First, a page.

“When he won the event, I just remember people looking around a little confused like, ‘Who is this guy.’” Stephens said. “A lot of the media people there were thumbing through the notes, trying to find out who he was. Including myself.”
In the end, Mitchell’s score of 154.47 blew away the competition, with Alabama commit Altee Tenpenny finishing second with a score of 144.69 and Henry’s 144.60 in third place overall. Mitchell’s numbers were so good they actually set a Sparq world record; nobody before or since has ever had an afternoon quite like Mitchell did that day.
Yet if you asked those closest to Mitchell, his performance was par for the course, similar to what he’d done day-in and day-out on the football fields of Texas the previous couple years.
“Had you asked me if it was surprising for him to compete the way he did and win, that wasn’t surprising,” Cunningham, Mitchell’s high school coach at Prestonwood said. “Because of things I had seen him do, there aren’t many kids in the country better than this one. It didn’t take a genius to figure that out after you’d see him run and jump.”
Cunningham couldn’t help but add one caveat.
“But a 4.39?” Cunningham said. “That’s exceptional- I don’t care who the kid is- that’s an exceptional time. That was surprising.”
The College Football World Comes Calling:
Once Mitchell’s Sparq numbers went viral, it was only a matter of time before college coaches picked up on them and started touching base with Prestonwood. They did in bunches, all trying to angle their way into Mitchell’s recruitment.
“A lot of people at that point are really close to being done as far as their spots in the summer,” Cunningham said. “(People) that said they were full, all of a sudden had a spot.”
By the end of the summer Mitchell had over 50 scholarship offers in hand, and eventually narrowed his list down to Ohio State, Oregon, Florida State and Texas A&M, before deciding to wait until after his senior season to focus on recruiting. Not that the new-found hype and national acclaim impacted his play on the field. If anything, it only ramped things up.
“This year in practice we couldn’t let Mike go full-speed in a lot of the drills we did,” Cunningham said. “You know, we have a lot of young kids helping out on scout team… if Mike were going full speed they might not get up. So I had to sit down with Mike early on and say ‘You can go full-speed but without losing five, six guys throughout the year.’”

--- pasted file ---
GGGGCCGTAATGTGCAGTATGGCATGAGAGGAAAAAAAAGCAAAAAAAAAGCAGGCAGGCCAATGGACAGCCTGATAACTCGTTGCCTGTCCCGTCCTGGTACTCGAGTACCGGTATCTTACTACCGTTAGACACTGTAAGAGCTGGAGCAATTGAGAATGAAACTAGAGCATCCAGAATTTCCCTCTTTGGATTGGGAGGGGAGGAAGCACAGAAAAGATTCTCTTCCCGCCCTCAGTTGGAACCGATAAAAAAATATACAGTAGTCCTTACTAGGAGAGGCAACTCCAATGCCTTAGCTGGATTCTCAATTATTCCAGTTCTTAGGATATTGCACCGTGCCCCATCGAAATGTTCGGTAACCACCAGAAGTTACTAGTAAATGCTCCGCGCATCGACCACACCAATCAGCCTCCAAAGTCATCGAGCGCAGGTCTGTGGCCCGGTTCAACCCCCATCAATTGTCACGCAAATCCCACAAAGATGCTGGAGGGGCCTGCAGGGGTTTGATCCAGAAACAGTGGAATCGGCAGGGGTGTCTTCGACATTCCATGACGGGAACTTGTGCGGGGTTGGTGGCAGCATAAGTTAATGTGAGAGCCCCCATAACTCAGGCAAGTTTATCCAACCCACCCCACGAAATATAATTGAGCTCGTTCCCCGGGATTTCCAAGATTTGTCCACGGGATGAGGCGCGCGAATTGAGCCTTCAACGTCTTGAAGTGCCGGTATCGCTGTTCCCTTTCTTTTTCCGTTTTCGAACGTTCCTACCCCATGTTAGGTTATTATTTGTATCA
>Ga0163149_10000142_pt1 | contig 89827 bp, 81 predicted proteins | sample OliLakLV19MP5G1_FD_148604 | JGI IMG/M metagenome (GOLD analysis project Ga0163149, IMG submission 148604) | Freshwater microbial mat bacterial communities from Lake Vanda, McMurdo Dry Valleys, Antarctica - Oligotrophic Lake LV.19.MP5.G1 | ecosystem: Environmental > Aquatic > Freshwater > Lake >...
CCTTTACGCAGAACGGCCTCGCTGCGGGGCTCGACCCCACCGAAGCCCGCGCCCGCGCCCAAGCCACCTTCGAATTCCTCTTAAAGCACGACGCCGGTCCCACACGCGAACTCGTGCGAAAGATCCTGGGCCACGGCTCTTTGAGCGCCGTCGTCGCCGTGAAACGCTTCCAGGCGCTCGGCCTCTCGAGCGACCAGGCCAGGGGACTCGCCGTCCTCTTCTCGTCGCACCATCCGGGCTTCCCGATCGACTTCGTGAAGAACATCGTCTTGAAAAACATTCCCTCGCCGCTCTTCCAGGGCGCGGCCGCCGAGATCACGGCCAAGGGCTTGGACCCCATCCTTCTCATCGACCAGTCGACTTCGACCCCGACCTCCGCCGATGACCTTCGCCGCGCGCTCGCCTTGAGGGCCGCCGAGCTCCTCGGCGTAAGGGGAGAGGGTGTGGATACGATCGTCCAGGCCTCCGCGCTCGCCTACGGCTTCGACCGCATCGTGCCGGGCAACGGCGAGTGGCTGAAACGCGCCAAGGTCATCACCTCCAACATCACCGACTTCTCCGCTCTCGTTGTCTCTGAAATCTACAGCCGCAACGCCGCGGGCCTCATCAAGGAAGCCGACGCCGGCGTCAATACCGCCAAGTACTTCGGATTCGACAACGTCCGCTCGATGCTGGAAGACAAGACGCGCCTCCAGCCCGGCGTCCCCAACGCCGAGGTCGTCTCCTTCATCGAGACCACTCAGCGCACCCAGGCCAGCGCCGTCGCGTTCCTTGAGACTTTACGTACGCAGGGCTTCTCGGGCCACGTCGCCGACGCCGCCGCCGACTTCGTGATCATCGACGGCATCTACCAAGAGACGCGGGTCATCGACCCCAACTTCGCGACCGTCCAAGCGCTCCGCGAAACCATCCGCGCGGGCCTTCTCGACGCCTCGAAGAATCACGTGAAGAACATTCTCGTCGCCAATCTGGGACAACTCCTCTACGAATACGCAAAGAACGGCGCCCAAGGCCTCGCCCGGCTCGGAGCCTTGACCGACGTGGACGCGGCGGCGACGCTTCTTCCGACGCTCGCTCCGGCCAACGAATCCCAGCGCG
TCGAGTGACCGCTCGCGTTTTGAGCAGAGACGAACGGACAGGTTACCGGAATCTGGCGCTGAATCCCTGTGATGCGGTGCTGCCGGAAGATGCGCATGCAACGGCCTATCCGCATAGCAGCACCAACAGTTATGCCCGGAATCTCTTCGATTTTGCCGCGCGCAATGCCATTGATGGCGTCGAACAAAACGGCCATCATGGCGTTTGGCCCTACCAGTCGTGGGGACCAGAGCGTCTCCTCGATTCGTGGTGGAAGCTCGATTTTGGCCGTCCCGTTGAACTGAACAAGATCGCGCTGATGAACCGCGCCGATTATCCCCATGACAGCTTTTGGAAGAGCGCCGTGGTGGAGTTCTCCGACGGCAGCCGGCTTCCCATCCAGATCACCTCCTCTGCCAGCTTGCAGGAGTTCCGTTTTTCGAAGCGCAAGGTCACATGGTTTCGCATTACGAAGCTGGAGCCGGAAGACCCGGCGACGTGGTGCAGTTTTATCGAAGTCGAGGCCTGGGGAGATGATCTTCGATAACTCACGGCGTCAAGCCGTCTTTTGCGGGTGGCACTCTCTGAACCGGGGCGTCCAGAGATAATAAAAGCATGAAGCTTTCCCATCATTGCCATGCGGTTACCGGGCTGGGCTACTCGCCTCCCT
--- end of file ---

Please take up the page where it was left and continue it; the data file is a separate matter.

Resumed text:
“What you see a lot of times in this profession is, you see these kids that are exceptionally talented beyond who they play, and who they play with are. They’re not extremely hard workers because they don’t have to be. Things come easy. I’ve never seen that in Mike,” Cunningham said.
With Mitchell and his younger brother Mickey leading the team, Prestonwood went 8-4 this past season, before losing to St. Michaels of Austin in the quarterfinals. When the year finally did end, Mike focused on his recruiting, which ironically didn’t end nearly as dramatically as it began over the summer. Mitchell took just one official visit, and committed to Ohio State at this year’s U.S. Army All-American game. The opportunity to play for an undefeated Buckeyes team and Urban Meyer in specific (remember, Mitchell grew up in Florida during Meyer’s heyday in Gainesville) proved to be the only selling points Mitchell needed to hear.
“I met Coach Meyer and he was awesome” Mitchell said. “I got a tour of the campus. All the people were really nice.”
Mitchell will head up to Columbus on his spring break and try and learn as much of the playbook before he enrolls for good in the summer.
Not bad for a kid who fully expected to play his college football locally in the state of Texas less than a year ago.
Reflecting on the Future, While Appreciating the Past:
When canvassing friends and associates about what makes Mike Mitchell so special, and such a large asset to the Ohio State football program going forward, all point back to the unique family environment he grew up in. The competitiveness of having nine children fueled Mike Mitchell to be the athlete he has become. But his family- and the close-knit culture they’ve created – helped produce the person Mike has become as well.
“One of my first impressions of Ken and Candy and the family was there was one Friday evening,” Cunningham said. “And we’ve got Homecoming and it’s a huge ball-game for Mike and you’ve got their whole family out there for that.”
“Then the next morning I’m at a Pee Wee football game and I’m watching a fourth grade game and their little brother is in it and their whole family is at that. Every single one of them. It’s that attitude of ‘We’re always going to be there for each other, and you’re going to come out and support your brothers.’”
But really, it goes even further than that. While his football prowess allowed Mitchell to make a name for himself publicly, it hardly defines him in his family’s eyes.
“You can tell by the way they look at their boys they love them and are so proud of them,” Cunningham said. “But it’s an unconditional love. The boys know ‘even if we weren’t great athletes, our parents are going to love us the same.’ It isn’t based on anything athletically.”
And above all, it’s that humility which separates Mitchell from so many other star players his age. Mitchell actually cut an interview with Crystal Ball Run short because he had to take one of his younger brothers to get tutoring.
“I’ve seen Mike a long time,” said Scott Pospichal, a family friend of the Mitchell’s, who coaches younger brother Mickey’s AAU team. “And to all of a sudden see a success to meet his character, and his kindness… I mean wow, that’s pretty good stuff.”
From the basketball courts of Florida to the manicured lawns of Nike headquarters and countless high school football fields in between, Mike Mitchell has certainly taken a unique path to high school football superstardom. It’s a path which will culminate with him signing a Letter of Intent with Ohio State on Wednesday.
But if the last few years are any indication, there are many more chapters to be written in his story as well.
Photos courtesy of UNLV Athletics and the Mitchell Family.